The next software upgrade includes a change that will by default send piece deletions to the trash rather than immediately removing them from disk. This is a temporary precaution to avoid failing audits for pieces that were deleted between satellite database backups if we have to restore from a previous backup. Each node still has the option to turn this configuration off, but we highly recommend you keep it on. It is very unlikely that we will have to restore from a satellite database backup (we have never had to restore from backup thus far), but in the event we do, this will be the only way for you to avoid audit failures and potential disqualification.
Again, we understand this is not an ideal solution but we will be implementing a better solution in the coming months.
You may check out the change here
Just a question - If a database backup was restored would the piece deletions be moved out of trash and back into the original storage location?
Then you have to pay (fo trash storage) for your bad ideas.
Why do you want to be paid twice for storage ?
Why not store the list of recent deletes in tardigrade? Then they can be re-applied after the backup is restored
Yes that is our short term solution while we work on a better solution.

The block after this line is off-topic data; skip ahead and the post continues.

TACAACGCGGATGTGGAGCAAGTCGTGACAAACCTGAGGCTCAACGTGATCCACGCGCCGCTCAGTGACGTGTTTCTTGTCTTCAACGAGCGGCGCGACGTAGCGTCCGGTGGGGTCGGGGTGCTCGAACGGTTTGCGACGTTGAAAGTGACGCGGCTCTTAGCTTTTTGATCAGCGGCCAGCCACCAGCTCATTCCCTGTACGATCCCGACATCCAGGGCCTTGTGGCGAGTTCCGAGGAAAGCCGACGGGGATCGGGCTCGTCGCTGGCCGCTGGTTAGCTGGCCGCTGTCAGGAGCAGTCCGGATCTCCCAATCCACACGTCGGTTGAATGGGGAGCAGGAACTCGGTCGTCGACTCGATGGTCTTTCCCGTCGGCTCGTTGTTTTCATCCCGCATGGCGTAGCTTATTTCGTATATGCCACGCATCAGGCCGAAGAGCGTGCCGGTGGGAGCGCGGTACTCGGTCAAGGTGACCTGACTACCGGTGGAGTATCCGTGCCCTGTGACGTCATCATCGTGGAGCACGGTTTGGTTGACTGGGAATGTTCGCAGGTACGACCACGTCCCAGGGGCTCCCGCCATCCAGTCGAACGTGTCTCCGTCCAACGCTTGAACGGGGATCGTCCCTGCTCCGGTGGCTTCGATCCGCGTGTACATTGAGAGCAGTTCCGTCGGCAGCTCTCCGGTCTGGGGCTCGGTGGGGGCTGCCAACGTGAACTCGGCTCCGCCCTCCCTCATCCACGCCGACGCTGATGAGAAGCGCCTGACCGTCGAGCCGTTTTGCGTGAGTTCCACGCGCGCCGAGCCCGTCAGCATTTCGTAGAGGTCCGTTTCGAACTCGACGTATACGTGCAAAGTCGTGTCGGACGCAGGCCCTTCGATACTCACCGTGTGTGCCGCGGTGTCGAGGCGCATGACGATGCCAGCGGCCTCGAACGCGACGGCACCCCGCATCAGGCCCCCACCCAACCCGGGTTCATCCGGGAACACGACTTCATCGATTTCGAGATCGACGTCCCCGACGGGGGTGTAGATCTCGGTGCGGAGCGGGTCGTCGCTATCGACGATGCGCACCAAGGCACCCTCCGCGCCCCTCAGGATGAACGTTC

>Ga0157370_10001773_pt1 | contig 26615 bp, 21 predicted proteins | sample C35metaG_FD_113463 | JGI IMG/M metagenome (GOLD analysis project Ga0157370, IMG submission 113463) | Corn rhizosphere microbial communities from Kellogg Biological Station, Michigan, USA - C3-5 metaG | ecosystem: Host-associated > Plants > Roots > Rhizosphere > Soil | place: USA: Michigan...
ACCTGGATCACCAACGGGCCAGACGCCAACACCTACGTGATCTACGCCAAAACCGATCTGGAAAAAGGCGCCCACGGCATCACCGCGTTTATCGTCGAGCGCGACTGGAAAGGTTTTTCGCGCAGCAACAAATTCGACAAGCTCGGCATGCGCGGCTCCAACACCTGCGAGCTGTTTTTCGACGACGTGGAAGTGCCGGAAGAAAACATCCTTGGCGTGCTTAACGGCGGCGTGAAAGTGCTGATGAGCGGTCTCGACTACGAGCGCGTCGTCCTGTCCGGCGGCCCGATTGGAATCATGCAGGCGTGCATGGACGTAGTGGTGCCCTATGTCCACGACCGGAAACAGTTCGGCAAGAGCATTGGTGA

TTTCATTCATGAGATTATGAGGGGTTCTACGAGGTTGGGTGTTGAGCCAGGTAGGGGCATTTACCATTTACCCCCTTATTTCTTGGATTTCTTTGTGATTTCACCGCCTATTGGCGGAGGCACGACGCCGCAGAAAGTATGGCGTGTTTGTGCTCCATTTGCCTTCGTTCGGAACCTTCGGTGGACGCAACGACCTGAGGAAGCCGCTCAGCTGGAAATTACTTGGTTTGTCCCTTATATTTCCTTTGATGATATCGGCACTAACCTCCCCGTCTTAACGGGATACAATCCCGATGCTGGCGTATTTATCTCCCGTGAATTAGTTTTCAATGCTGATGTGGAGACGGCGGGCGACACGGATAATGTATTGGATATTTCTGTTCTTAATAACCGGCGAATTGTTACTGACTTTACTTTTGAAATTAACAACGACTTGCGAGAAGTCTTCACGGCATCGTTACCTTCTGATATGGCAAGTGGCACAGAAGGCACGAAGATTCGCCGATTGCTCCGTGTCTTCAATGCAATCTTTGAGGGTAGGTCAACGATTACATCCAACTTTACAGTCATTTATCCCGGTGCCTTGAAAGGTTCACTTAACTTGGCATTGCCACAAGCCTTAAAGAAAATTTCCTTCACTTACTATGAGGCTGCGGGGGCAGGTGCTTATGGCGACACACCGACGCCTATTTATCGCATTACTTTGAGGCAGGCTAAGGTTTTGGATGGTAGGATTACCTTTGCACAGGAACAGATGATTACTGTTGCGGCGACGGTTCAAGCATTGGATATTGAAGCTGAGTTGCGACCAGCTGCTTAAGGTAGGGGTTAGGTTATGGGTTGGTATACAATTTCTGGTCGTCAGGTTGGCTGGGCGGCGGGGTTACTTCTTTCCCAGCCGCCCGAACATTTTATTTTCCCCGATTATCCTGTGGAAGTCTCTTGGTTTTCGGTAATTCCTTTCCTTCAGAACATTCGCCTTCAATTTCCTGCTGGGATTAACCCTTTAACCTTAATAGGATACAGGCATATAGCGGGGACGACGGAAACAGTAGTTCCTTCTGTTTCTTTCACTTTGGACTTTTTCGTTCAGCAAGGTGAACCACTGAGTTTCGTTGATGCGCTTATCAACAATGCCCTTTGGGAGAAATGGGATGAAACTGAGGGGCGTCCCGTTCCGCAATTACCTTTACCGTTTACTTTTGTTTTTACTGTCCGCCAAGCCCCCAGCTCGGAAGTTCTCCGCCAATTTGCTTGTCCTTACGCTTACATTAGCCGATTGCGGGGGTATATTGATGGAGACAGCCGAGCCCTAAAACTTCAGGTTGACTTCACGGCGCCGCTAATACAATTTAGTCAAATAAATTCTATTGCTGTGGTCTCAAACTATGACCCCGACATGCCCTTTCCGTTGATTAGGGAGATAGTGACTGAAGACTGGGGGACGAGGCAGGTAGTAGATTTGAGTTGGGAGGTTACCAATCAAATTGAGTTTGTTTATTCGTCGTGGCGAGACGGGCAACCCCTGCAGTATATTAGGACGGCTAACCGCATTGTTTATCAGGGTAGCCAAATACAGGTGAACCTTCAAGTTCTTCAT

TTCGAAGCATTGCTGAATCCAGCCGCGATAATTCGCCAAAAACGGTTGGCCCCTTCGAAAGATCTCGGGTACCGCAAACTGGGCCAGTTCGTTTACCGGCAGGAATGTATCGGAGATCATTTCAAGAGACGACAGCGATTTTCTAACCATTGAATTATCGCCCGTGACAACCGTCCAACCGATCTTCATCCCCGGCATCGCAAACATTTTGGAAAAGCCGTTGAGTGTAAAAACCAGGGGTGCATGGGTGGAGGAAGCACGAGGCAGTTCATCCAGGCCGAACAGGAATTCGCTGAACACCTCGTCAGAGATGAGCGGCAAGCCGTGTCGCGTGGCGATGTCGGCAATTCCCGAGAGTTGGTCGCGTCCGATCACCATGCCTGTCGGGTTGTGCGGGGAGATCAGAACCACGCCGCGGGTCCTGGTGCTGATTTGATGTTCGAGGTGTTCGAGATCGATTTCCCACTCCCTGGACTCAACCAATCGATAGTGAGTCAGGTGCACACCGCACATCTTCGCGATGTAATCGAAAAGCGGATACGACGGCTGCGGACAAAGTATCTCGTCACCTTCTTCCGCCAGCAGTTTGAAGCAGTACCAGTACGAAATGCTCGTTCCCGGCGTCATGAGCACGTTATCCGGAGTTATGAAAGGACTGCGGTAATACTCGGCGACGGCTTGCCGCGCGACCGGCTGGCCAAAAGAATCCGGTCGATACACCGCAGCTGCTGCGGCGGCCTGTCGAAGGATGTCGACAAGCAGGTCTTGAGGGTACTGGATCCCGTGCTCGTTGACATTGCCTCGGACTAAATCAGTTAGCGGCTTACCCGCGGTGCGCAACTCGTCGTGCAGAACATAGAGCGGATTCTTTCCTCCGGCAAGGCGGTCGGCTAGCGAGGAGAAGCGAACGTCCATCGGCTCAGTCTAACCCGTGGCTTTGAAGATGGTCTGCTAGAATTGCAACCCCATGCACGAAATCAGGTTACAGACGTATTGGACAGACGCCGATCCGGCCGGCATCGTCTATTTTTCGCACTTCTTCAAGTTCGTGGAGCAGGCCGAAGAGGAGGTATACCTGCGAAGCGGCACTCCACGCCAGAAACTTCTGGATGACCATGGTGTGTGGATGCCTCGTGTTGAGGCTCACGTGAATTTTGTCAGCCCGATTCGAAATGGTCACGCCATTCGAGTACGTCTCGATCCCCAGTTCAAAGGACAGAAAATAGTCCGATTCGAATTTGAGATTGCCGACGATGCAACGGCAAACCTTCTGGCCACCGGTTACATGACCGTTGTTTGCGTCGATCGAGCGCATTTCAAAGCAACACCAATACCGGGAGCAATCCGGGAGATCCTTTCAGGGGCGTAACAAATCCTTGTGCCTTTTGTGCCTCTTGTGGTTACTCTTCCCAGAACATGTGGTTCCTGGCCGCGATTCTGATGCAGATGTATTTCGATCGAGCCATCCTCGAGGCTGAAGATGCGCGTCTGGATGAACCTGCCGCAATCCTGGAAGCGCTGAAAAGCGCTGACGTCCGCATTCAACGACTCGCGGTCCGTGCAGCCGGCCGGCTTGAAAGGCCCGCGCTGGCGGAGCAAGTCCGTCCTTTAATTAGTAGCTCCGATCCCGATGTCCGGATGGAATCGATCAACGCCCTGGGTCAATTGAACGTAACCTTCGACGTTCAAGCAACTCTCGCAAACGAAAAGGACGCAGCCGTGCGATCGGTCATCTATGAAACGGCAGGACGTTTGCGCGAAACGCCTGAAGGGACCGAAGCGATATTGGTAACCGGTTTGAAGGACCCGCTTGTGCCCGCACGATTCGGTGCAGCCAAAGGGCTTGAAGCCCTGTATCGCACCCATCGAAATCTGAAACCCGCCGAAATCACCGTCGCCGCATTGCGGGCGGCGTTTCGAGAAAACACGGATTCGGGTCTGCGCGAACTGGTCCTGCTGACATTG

That is what the better solution would do. Storage nodes just keep the delete message and if the satellite requests an audit for a piece that was deleted the storage node can proof it with a signed delete message. Problem right now is that we didn’t had the time to implement it.
Why twice? Deleted = not paid. Trash = free storage.
Don’t all databases support online/hot backups these days: do you need to bring the satellites down for them? (if the problem is that backups aren’t timely: isn’t the solution just to perform them more often?)
I have no problem with having a bit more trash hanging around: I think most of us still have tons of free space
Hot standby replicas are not backups, they are redundancy. There is a big difference.
Redundancy is for uptime – your hardware is malfunctioning or someone broke the primary config, so we switch to the replica.
Backups are for disaster recovery.
If a human accidentally runs a too-broad update/delete operation on the database, replication is going to happily ship the update to the standby and it won’t help you recover your mistake. Other forms of data loss could also be replicated to the standby replica.